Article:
Counselors are the gatekeepers of the programme, and when they attend training, they really learn about university recognition and how the DP is good for all students. Counselors are the ones on the ground helping students and parents understand the courses and diploma offerings. They are key to helping students practice balance and recognize whether going for the full diploma or taking several courses will be a better match for the student. Dobbs Ferry sent our first counselor for training in 2011. We had already had the program for 13 years! Now, all of our high school counselors are IB-trained. And they are completely behind the DP for our students. DFHS has been, for a long time, a model for a full-inclusion district. Throughout the K-12 program, there are classes and courses taught by co-teachers who work and collaborate for all the students with whom they work. Another decisive move was to send our special educators and content teachers together for DP subject training. In addition, some special educators have participated in the continuum three workshops on special needs.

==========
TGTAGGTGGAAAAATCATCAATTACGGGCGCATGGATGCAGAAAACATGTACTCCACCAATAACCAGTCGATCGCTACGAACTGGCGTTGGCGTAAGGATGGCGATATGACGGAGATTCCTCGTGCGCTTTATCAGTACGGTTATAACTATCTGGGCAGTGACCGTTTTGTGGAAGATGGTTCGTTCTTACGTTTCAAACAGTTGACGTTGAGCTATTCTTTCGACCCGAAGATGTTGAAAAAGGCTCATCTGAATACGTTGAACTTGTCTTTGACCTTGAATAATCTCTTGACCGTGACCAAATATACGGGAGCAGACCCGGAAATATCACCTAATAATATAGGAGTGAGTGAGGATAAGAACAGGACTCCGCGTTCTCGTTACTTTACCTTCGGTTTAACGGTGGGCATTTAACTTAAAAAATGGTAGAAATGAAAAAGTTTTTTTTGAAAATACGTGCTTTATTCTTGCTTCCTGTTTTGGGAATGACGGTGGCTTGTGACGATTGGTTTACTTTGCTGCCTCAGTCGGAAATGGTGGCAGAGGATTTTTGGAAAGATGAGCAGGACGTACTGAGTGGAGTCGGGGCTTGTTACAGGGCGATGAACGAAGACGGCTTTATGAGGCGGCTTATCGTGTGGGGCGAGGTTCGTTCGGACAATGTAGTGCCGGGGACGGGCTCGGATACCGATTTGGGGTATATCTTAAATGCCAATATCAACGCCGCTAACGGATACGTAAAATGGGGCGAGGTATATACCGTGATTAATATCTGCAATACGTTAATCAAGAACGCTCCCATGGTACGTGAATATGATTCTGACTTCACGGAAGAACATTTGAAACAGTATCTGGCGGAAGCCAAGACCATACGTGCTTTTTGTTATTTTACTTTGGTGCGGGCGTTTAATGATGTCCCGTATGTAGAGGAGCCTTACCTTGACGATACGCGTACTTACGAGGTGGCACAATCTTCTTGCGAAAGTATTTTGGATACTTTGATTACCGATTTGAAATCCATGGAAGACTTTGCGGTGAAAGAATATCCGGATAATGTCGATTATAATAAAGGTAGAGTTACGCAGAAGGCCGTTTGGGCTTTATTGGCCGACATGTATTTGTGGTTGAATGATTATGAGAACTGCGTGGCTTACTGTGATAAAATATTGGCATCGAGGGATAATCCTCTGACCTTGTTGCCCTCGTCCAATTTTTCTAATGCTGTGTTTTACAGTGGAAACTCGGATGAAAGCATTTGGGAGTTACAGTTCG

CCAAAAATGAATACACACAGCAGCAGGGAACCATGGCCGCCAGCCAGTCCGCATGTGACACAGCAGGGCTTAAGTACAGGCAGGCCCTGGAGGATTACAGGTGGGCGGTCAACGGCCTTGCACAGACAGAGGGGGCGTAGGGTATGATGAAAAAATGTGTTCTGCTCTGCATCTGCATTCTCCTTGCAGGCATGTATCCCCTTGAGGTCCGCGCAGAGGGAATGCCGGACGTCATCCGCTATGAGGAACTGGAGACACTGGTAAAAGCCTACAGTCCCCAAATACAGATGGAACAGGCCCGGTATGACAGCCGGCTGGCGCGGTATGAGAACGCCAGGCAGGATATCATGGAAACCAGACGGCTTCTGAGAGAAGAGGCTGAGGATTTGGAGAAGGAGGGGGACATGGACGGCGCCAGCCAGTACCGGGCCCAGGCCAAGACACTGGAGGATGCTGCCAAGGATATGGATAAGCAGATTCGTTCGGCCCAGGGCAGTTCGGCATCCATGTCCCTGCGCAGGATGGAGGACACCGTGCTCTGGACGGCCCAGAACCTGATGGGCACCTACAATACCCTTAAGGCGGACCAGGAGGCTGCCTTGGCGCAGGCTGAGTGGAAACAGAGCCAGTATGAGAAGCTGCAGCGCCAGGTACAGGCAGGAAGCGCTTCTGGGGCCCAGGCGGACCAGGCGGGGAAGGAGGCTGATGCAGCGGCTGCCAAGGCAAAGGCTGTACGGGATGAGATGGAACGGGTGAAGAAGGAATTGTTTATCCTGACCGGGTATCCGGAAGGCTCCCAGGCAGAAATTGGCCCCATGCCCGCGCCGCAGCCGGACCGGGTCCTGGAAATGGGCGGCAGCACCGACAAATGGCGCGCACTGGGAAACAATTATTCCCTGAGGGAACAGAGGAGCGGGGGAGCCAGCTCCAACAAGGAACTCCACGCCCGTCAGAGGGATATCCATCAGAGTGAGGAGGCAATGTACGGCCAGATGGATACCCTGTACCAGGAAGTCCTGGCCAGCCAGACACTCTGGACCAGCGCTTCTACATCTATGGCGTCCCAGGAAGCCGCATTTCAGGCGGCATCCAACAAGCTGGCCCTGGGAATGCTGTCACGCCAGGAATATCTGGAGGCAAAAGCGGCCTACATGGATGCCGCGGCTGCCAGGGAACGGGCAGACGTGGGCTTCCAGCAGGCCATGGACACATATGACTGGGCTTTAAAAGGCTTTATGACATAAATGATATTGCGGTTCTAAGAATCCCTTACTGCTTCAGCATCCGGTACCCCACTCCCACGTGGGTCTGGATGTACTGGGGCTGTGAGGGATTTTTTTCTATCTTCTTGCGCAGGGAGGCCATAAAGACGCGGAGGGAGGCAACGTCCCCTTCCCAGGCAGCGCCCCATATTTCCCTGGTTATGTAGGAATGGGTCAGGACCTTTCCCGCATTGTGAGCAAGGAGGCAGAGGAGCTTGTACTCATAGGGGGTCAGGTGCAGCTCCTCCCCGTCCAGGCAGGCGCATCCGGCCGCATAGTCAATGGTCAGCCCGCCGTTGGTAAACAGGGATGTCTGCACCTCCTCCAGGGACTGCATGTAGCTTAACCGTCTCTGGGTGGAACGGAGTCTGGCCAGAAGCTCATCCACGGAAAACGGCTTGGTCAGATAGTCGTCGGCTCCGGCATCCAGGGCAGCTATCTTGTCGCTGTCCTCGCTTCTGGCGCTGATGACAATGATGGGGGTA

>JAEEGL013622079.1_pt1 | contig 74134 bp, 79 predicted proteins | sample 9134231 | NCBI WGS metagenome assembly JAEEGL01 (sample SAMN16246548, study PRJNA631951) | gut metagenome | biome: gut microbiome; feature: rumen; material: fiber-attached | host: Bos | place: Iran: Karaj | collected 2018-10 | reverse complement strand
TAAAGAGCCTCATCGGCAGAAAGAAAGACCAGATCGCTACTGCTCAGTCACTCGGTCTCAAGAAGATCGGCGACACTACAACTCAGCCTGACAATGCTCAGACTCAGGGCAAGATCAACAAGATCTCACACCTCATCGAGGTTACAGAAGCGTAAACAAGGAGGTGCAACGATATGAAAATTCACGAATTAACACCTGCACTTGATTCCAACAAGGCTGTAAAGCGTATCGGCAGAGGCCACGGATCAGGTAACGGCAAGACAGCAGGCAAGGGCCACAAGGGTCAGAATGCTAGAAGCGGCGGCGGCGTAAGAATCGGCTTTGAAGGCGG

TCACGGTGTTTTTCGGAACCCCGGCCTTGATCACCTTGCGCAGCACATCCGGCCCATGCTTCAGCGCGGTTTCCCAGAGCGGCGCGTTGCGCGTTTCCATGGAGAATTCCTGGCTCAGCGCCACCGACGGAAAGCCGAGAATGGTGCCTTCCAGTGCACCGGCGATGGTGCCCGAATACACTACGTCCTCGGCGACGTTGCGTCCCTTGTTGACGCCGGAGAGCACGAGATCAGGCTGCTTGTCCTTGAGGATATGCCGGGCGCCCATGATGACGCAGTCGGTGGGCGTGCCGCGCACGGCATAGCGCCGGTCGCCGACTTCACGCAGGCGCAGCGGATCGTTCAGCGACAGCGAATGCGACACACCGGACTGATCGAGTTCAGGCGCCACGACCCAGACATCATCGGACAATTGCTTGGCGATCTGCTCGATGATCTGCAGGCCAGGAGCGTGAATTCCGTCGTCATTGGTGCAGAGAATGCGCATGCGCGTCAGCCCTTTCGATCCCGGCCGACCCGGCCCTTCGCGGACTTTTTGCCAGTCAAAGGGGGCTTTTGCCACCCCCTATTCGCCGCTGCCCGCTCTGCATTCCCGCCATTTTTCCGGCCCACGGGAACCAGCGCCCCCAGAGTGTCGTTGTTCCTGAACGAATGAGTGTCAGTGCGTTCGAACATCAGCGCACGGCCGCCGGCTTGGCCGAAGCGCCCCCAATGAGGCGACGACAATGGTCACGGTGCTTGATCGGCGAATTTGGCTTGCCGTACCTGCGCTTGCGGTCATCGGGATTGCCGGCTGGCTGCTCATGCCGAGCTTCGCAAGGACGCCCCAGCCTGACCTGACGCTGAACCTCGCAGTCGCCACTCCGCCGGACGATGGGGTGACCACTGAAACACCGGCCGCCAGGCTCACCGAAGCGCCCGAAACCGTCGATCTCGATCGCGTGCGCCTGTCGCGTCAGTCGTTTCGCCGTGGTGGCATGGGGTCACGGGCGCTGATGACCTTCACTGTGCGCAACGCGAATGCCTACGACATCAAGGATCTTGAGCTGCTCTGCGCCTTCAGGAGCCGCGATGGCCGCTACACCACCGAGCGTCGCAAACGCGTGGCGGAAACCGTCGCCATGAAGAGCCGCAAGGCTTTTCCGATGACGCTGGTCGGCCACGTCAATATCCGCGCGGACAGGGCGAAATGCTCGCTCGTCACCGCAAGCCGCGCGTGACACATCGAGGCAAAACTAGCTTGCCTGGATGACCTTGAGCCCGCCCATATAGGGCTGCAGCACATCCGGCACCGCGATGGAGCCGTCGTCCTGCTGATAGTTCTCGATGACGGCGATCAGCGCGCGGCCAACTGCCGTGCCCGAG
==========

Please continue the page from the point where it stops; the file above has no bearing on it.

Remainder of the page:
This universal training of our educators allows us to support students with Individualized Educational Plans (IEPs) and 504 plans and gives them access to the Diploma Programme. In addition to a full-inclusion model (which means that DP English and DP mathematics courses have sections with co-teachers), we have taken advantage of the IB’s own evolution in terms of granting accommodations to those with special needs. We file for those accommodations and have worked with the IB on several cases recently that were more complicated, but we wanted to give students the ability to access the programme through taking the courses and completing the May exam papers. And that’s important: Accessing the programme doesn’t necessarily mean being a full diploma candidate (although it might). Access means being able to take courses and explore interests through the taking of DP courses. Being balanced and caring and principled applies to all of us in the school community.
Watch out for Part II of our school’s story, coming soon on the IB blog.
Marion Halberg is the Diploma Programme Coordinator and K-12 English Language Learning Coordinator at Dobbs Ferry Union Free School District, New York, USA.